Munich shooting linked to neo-Nazi mass murderer Anders Breivik

The German-born shooter, Ali Sonboly, was likely inspired by right-wing extremists. He was not at all religious

Published July 23, 2016 6:30PM (EDT)

Police near the shopping center where a mass shooting took place in Munich, Germany on Friday, July 22, 2016  (AP/Matthias Balk)
Police near the shopping center where a mass shooting took place in Munich, Germany on Friday, July 22, 2016 (AP/Matthias Balk)

A German gunman likely influenced by right-wing extremists killed nine people and injured 27 more in a mass shooting on Friday.

German police said the shooter was "obsessed" with mass shootings.

Authorities also said the shooting was connected to neo-Nazi Anders Breivik.

Munich police chief Hubertus Andrae said the link between Breivik and the Munich shooting is "obvious," the BBC reported.

The Munich shooting took place on the fifth anniversary of the massacre Breivik carried out in Norway, in which he murdered 77 civilians, the vast majority of whom were leftists at a political activism camp.

Moreover, the shooter used a photo of Breivik as the profile picture on his phone's WhatsApp messaging service.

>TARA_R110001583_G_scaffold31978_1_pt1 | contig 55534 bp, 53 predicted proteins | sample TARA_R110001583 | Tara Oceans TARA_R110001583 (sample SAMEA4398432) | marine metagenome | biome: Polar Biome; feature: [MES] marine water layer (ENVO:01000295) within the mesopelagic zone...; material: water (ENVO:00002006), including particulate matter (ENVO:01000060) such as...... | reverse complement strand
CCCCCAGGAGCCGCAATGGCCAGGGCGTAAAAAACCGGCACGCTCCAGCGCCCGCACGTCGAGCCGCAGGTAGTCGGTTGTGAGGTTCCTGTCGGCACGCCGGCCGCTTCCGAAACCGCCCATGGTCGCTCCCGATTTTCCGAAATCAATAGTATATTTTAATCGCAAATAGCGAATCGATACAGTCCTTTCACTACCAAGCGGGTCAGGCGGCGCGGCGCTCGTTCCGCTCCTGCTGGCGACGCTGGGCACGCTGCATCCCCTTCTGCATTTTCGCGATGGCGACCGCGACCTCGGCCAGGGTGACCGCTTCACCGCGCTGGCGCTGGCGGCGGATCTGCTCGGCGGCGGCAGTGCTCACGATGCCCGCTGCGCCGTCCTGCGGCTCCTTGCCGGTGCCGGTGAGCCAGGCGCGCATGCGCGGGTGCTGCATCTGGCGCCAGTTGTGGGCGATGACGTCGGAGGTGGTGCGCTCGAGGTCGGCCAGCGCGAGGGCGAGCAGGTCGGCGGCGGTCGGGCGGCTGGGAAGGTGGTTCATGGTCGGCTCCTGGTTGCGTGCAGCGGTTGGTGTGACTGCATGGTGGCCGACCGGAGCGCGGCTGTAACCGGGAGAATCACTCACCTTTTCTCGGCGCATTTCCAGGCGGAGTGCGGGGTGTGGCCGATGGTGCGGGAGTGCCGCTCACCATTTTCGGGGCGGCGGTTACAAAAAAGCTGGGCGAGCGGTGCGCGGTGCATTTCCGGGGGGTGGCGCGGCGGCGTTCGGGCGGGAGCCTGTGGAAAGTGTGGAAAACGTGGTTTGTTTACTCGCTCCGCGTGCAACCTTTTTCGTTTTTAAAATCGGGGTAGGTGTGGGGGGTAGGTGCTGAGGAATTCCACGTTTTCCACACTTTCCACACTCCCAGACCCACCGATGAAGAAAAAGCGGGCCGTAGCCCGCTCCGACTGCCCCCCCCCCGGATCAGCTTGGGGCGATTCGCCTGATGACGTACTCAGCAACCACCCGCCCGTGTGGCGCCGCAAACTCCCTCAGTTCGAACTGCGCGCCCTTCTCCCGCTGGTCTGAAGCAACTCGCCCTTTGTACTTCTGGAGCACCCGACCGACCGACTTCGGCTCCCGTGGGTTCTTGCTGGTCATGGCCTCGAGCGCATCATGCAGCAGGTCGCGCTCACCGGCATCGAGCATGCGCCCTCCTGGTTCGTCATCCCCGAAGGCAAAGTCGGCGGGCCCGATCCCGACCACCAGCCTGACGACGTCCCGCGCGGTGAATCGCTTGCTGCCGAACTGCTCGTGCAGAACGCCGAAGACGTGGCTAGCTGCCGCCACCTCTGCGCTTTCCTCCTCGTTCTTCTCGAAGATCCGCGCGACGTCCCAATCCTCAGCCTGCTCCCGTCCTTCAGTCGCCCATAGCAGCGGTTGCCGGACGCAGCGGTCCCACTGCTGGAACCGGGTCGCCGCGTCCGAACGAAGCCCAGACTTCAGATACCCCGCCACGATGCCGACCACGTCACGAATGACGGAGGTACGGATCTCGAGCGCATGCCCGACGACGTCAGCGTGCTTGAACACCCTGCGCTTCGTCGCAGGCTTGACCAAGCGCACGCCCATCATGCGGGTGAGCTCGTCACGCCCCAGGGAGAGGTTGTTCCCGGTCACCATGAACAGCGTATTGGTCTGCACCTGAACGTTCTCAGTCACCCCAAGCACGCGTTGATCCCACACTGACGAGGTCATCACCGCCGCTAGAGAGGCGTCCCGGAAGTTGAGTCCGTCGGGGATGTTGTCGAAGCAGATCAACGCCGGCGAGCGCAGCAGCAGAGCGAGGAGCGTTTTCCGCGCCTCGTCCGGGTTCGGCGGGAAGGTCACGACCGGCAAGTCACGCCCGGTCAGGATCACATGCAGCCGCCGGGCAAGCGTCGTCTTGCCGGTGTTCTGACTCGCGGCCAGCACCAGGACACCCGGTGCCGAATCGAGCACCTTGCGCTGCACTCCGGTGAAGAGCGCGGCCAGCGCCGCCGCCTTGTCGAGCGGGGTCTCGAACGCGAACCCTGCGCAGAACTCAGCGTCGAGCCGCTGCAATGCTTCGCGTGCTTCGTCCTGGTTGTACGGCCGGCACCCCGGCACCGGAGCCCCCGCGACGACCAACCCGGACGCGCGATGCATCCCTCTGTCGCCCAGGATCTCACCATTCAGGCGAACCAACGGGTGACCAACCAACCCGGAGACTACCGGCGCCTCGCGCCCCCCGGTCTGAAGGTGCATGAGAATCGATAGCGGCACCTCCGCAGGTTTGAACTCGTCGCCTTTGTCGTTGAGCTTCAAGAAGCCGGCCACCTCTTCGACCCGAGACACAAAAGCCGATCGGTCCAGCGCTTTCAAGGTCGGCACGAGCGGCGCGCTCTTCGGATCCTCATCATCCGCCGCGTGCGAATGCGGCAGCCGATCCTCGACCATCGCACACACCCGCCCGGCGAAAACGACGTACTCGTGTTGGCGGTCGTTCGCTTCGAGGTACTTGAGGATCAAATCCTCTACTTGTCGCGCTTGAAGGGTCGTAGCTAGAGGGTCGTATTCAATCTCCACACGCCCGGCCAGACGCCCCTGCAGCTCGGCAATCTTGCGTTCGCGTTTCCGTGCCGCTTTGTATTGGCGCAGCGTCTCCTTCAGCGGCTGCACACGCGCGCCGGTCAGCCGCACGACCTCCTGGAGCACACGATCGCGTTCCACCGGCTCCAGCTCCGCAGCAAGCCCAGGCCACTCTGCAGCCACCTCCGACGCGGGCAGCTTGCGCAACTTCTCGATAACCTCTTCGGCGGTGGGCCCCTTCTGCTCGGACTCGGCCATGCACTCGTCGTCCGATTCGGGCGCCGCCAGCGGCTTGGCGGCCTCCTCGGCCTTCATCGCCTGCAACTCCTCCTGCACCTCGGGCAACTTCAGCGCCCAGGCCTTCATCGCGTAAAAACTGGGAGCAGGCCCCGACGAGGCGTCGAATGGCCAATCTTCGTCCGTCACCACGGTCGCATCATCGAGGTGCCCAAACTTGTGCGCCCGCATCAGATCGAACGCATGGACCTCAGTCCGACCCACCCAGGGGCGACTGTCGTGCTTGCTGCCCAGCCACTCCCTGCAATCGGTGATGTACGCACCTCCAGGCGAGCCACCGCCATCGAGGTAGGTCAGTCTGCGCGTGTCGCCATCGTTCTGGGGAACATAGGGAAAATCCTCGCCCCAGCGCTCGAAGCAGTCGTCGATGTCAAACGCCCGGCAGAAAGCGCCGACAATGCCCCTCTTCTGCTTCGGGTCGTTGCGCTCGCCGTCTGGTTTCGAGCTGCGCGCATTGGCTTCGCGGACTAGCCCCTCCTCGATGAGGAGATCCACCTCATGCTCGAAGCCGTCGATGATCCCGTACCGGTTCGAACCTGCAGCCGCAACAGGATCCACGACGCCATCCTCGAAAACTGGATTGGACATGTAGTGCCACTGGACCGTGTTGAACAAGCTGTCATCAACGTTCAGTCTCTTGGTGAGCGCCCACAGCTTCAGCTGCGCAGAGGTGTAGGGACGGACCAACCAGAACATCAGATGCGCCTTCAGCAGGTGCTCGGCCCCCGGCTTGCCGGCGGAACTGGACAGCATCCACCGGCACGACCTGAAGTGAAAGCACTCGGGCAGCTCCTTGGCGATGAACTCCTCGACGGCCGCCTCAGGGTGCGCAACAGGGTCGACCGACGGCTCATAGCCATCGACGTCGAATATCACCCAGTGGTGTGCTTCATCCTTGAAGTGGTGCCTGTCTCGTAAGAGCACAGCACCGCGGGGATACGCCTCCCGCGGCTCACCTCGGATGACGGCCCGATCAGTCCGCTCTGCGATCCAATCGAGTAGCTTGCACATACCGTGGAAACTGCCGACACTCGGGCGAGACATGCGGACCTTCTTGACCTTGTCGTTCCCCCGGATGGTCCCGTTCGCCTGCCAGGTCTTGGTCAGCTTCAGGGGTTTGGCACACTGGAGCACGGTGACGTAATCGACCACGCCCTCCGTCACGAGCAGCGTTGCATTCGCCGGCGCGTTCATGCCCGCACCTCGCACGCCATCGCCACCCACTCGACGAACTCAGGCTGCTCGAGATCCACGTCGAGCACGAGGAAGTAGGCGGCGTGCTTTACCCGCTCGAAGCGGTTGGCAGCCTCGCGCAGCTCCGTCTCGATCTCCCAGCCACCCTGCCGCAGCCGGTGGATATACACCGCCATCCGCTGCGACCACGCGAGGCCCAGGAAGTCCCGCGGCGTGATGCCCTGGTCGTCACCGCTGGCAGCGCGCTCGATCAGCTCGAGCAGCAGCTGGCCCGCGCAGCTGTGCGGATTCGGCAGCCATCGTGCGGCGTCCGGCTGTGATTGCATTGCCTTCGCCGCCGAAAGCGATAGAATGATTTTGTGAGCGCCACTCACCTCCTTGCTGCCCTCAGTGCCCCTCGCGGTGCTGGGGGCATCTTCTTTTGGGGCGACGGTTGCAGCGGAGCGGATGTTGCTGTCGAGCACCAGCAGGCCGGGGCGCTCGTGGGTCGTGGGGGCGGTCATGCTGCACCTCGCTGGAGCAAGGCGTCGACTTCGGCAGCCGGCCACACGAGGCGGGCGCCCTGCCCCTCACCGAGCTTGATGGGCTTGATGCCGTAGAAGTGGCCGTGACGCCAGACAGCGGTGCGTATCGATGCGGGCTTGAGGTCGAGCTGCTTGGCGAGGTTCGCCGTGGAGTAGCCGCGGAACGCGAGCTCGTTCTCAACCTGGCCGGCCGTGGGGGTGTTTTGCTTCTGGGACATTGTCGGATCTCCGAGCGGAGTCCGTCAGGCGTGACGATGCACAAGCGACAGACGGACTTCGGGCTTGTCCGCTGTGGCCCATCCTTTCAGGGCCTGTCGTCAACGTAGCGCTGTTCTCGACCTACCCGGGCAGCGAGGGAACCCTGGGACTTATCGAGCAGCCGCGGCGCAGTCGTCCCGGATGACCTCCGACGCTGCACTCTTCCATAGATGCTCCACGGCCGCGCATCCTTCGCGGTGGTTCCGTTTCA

Dr. Peter Langman, author of the book "Why Kids Kill," which was found among the gunman's possessions, told The Telegraph, "A lot of young shooters look for an Anders Breivik, or someone similar, as a role model. And since the attack was on the anniversary of the Norway attack, it suggests he was imitating Breivik."

Ali Sonboly, the 18-year-old gunman, was born in Munich. He was of Iranian descent, but had little connection to Iranian culture. In fact, while carrying out the attack, he shouted, "I am German!"

During the massacre, German bystanders reportedly shouted "Fu**ing Turks!" and "Fu**ing foreigner!" Sonboly yelled back, "Because of you I was bullied for seven years!" "I am German!" and "I was born here!"

German authorities said Sonboly had no links whatsoever to any Islamist groups.

Some have tried to link the attack to Islamic extremism, but the shooter was not religious. An acquaintance told the media, "He wasn't at all religious."

Authorities said the gunman had previously received treatment for depression in psychiatric care.

Former classmates also noted that Sonboly had often threatened them while they played violent video games, with which he was "obsessed." They eventually kicked him out of their group because he made so many threats.

Police said Sonboly posed as a teenage girl on a fake Facebook account to lure victims to a shopping mall and McDonalds, where he gunned them down.

Most of the people killed were teenagers.

Right-wing extremist violence is on the rise throughout Europe. Much of it is directed at refugees, migrants and Muslims.

By Ben Norton

Ben Norton is a politics reporter and staff writer at AlterNet. You can find him on Twitter at @BenjaminNorton.

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Anders Breivik Far-right Germany Munich Neo-nazism Shooting